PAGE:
About a year ago, I got a phone call from someone I didn’t know. Like me, Rae Grad was a member of DC’s Adas Israel Congregation. Would I be willing to talk to her about chairing a new committee at the synagogue, the Hesed Cooking Team? She and Rabbi Lauren Holtzblatt had been “cooking up” the idea for a several months as part of the rabbi’s vision of expanding hesed, usually translated as loving kindness, in the synagogue community.

Hesed volunteers Lois Fingerhut (left) and Jamie Butler prepare butternut squash and other vegetables for the Three Sisters Stew.

While I wasn’t looking to squeeze more activity into my own busy life, I couldn’t resist at least hearing out Rae. After all, food was involved! What has ended up happening since then has again proven the power of food to bring people together in friendship, caring and community.

“Hesed is a movement, not a project,” Rae explained to me. “It becomes part of the fabric of who we are as a synagogue community, not a program we schedule.”

The Hesed Committee itself wasn’t a new idea. For many years, volunteers had been making home visits for sick and bereaved members as well as occasional food deliveries, although all the items were purchased. When Rae took over chairing the committee in 2015, she and Rabbi Lauren began talking about making Hesed more robust throughout the community. By January 2016, the committee had grown to four subcommittees—visits, phone calls, meals and baskets for holidays and new members. In February, cooking was added along with a young family committee that was requested by several young families.

At a recent gathering, some of the Young Professionals group at Adas Israel made hamantashen to be delivered to people who have belonged to the synagogue for 65 years or more, a true example of l’dor v’dor, from generation to generation.

“Cooking was on the table pretty much from the beginning,” Rae said, “but it couldn’t happen so quickly because there were so many other new things to set up with Hesed,” Also, I needed a co-chair to help make it all happen. So, Rae found Kristen Carvalho who, along with her husband Elias, was new to DC and to Adas Israel.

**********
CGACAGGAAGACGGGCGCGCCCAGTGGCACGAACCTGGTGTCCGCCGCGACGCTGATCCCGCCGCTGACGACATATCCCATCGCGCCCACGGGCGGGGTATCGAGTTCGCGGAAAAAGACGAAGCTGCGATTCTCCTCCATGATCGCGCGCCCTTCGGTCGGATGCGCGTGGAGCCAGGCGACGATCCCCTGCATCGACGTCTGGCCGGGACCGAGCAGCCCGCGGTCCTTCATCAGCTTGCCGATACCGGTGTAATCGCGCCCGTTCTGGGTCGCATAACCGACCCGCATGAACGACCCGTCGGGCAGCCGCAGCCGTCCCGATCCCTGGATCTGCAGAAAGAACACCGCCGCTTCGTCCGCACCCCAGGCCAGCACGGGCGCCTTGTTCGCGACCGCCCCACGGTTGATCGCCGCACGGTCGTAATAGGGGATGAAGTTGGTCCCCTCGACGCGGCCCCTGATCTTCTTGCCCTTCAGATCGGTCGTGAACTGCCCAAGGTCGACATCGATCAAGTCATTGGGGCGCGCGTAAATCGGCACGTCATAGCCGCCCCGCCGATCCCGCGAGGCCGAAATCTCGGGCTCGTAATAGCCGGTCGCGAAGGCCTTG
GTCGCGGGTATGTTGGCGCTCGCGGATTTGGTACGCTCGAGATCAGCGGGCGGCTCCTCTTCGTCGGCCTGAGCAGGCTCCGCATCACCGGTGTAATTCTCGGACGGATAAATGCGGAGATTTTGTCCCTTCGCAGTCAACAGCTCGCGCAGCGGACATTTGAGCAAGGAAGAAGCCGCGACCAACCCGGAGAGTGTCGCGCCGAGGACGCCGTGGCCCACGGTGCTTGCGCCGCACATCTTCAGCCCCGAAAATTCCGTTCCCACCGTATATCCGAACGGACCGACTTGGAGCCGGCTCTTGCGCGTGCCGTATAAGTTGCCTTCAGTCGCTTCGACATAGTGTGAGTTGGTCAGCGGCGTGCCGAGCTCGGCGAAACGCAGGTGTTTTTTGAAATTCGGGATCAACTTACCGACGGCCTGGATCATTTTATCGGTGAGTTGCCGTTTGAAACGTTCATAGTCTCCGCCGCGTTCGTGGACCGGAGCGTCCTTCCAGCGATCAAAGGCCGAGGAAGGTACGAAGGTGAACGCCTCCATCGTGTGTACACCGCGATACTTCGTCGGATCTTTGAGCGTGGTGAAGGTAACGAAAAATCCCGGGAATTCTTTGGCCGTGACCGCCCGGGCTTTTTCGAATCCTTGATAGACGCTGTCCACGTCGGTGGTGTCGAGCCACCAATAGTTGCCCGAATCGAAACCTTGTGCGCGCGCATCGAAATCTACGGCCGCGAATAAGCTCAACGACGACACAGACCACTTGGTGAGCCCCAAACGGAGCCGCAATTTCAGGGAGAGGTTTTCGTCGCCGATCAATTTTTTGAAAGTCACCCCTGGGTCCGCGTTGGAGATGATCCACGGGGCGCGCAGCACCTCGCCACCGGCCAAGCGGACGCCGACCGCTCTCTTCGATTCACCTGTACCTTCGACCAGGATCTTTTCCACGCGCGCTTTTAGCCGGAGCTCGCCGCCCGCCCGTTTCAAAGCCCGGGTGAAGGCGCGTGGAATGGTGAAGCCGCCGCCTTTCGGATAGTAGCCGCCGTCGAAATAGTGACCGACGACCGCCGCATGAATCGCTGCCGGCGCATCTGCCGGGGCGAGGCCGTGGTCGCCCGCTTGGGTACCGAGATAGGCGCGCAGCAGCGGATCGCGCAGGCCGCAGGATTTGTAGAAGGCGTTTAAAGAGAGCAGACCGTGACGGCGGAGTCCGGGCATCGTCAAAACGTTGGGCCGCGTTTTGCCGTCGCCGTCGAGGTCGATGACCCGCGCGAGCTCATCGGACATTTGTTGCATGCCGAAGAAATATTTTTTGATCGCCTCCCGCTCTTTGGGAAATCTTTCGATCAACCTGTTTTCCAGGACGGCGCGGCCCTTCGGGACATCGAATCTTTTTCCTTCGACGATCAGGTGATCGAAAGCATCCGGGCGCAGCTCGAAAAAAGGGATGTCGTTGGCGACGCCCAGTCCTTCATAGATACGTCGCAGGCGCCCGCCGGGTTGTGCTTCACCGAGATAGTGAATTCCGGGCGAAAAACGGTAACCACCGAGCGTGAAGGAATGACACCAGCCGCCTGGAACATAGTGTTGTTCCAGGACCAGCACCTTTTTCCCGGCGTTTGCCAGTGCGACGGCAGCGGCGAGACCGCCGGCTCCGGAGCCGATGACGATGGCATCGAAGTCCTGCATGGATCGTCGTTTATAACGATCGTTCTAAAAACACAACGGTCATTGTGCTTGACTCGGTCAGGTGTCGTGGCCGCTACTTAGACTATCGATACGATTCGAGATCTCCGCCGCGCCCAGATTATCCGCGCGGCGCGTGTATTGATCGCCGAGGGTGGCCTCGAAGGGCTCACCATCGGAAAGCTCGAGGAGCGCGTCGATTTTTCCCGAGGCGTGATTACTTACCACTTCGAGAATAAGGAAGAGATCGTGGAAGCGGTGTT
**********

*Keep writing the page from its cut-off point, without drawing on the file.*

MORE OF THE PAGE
After meeting with Rae and me, Kristen said yes to co-chairing the committee. “Not only is this a great way to get involved at Adas and give back to our community,” said Kristen, “but it is a fun way to meet other people.”

Starting in the summer of 2016 through February 2017, the Hesed Cooking Team has had seven cooking events with nearly 100 people of all ages participating, about 20 each session. Cooking has become so popular (and fun) that when registration for the March cooking event opened, it was half full in the first 24 hours without synagogue-wide publicity yet.

An important part of Hesed cooking and something we talk about each time we meet is doing it with intention. I like to think of it as loving hands and open hearts. Each session also includes a special Torah teaching with one of the Adas rabbis and time for socializing over tea, cookies and fruit.

Hesed volunteer Jamie Butler and synagogue staff member Marcy Spiro prepare pumpkin bread for baking.

The cooking teams have made honey cakes for the Jewish new year, vegetarian lasagna, vegetable stew, kugel, pumpkin bread, cake pops (with Baked by Yael) and, of course, challahs, which is a favorite to make. Cooking skills vary widely, with no cooking experience required to participate. Each cooked item goes into the freezer labeled dairy or pareve with the ingredients listed for people with allergies or other food issues.

The Hesed Meals Team, Adas clergy and staff and anyone who has volunteered to cook can all access the food to bring to people who are bereaved, ill, recovering from a medical procedure or injury, parents with a new baby and anyone who requests help. After six months, because of its growing popularity and need to make and story more food, the cooking team had to purchase our own freezer, rather than relying on space available in the synagogue freezer.

Kristen said it’s an indescribable feeling when she gets an email from someone who has been incredibly touched to be on the receiving end of Hesed food. “This is how a community grows,” Rabbi Lauren wrote in the March congregational newsletter, “by individuals realizing that they are a part of a greater whole that is endlessly affected by acts of hesed. And when one is on the receiving end of an act of kindness, she only wants to give back so that the next person or family is held just like she was.”

Rae added, “Is there more kindness in our community? Who can measure that? There’s more awareness, which is the first step to action or to anything. The fact that the food in the freezer keeps getting used is proof positive that something good is happening.”